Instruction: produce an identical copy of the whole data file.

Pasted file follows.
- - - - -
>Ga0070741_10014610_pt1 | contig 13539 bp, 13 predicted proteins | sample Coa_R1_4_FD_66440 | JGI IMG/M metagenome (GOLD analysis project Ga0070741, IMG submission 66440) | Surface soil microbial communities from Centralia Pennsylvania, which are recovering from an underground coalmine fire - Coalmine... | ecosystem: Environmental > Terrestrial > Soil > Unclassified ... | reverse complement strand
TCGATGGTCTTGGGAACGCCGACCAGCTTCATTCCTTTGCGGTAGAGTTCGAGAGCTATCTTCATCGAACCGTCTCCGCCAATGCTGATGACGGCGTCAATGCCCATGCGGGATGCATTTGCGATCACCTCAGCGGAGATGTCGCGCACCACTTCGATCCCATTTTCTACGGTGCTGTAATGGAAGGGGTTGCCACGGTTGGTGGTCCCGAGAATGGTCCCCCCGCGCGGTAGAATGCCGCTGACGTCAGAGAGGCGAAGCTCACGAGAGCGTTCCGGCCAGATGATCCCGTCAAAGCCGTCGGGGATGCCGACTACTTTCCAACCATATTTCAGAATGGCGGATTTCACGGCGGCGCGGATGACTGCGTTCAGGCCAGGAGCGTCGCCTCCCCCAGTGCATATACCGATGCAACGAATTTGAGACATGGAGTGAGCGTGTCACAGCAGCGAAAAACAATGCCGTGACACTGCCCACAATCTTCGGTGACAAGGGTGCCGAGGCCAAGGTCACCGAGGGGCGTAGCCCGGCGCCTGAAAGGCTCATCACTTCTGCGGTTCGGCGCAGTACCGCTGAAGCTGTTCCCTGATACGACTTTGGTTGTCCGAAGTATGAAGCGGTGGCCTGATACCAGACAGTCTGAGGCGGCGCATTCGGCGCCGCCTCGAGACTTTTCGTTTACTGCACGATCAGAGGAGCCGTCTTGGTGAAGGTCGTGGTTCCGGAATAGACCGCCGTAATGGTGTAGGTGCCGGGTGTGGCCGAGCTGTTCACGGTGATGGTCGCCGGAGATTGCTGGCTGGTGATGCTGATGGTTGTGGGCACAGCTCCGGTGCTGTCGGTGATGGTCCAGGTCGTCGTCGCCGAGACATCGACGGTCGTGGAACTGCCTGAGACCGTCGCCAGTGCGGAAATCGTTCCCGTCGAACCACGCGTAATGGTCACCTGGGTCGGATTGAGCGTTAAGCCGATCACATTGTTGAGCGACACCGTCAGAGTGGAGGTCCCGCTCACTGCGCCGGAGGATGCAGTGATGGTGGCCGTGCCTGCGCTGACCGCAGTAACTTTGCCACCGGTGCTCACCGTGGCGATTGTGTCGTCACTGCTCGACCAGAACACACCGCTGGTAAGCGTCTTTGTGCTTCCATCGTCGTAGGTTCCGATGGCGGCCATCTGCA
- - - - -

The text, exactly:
>Ga0070741_10014610_pt1 | contig 13539 bp, 13 predicted proteins | sample Coa_R1_4_FD_66440 | JGI IMG/M metagenome (GOLD analysis project Ga0070741, IMG submission 66440) | Surface soil microbial communities from Centralia Pennsylvania, which are recovering from an underground coalmine fire - Coalmine... | ecosystem: Environmental > Terrestrial > Soil > Unclassified ... | reverse complement strand
TCGATGGTCTTGGGAACGCCGACCAGCTTCATTCCTTTGCGGTAGAGTTCGAGAGCTATCTTCATCGAACCGTCTCCGCCAATGCTGATGACGGCGTCAATGCCCATGCGGGATGCATTTGCGATCACCTCAGCGGAGATGTCGCGCACCACTTCGATCCCATTTTCTACGGTGCTGTAATGGAAGGGGTTGCCACGGTTGGTGGTCCCGAGAATGGTCCCCCCGCGCGGTAGAATGCCGCTGACGTCAGAGAGGCGAAGCTCACGAGAGCGTTCCGGCCAGATGATCCCGTCAAAGCCGTCGGGGATGCCGACTACTTTCCAACCATATTTCAGAATGGCGGATTTCACGGCGGCGCGGATGACTGCGTTCAGGCCAGGAGCGTCGCCTCCCCCAGTGCATATACCGATGCAACGAATTTGAGACATGGAGTGAGCGTGTCACAGCAGCGAAAAACAATGCCGTGACACTGCCCACAATCTTCGGTGACAAGGGTGCCGAGGCCAAGGTCACCGAGGGGCGTAGCCCGGCGCCTGAAAGGCTCATCACTTCTGCGGTTCGGCGCAGTACCGCTGAAGCTGTTCCCTGATACGACTTTGGTTGTCCGAAGTATGAAGCGGTGGCCTGATACCAGACAGTCTGAGGCGGCGCATTCGGCGCCGCCTCGAGACTTTTCGTTTACTGCACGATCAGAGGAGCCGTCTTGGTGAAGGTCGTGGTTCCGGAATAGACCGCCGTAATGGTGTAGGTGCCGGGTGTGGCCGAGCTGTTCACGGTGATGGTCGCCGGAGATTGCTGGCTGGTGATGCTGATGGTTGTGGGCACAGCTCCGGTGCTGTCGGTGATGGTCCAGGTCGTCGTCGCCGAGACATCGACGGTCGTGGAACTGCCTGAGACCGTCGCCAGTGCGGAAATCGTTCCCGTCGAACCACGCGTAATGGTCACCTGGGTCGGATTGAGCGTTAAGCCGATCACATTGTTGAGCGACACCGTCAGAGTGGAGGTCCCGCTCACTGCGCCGGAGGATGCAGTGATGGTGGCCGTGCCTGCGCTGACCGCAGTAACTTTGCCACCGGTGCTCACCGTGGCGATTGTGTCGTCACTGCTCGACCAGAACACACCGCTGGTAAGCGTCTTTGTGCTTCCATCGTCGTAGGTTCCGATGGCGGCCATCTGCA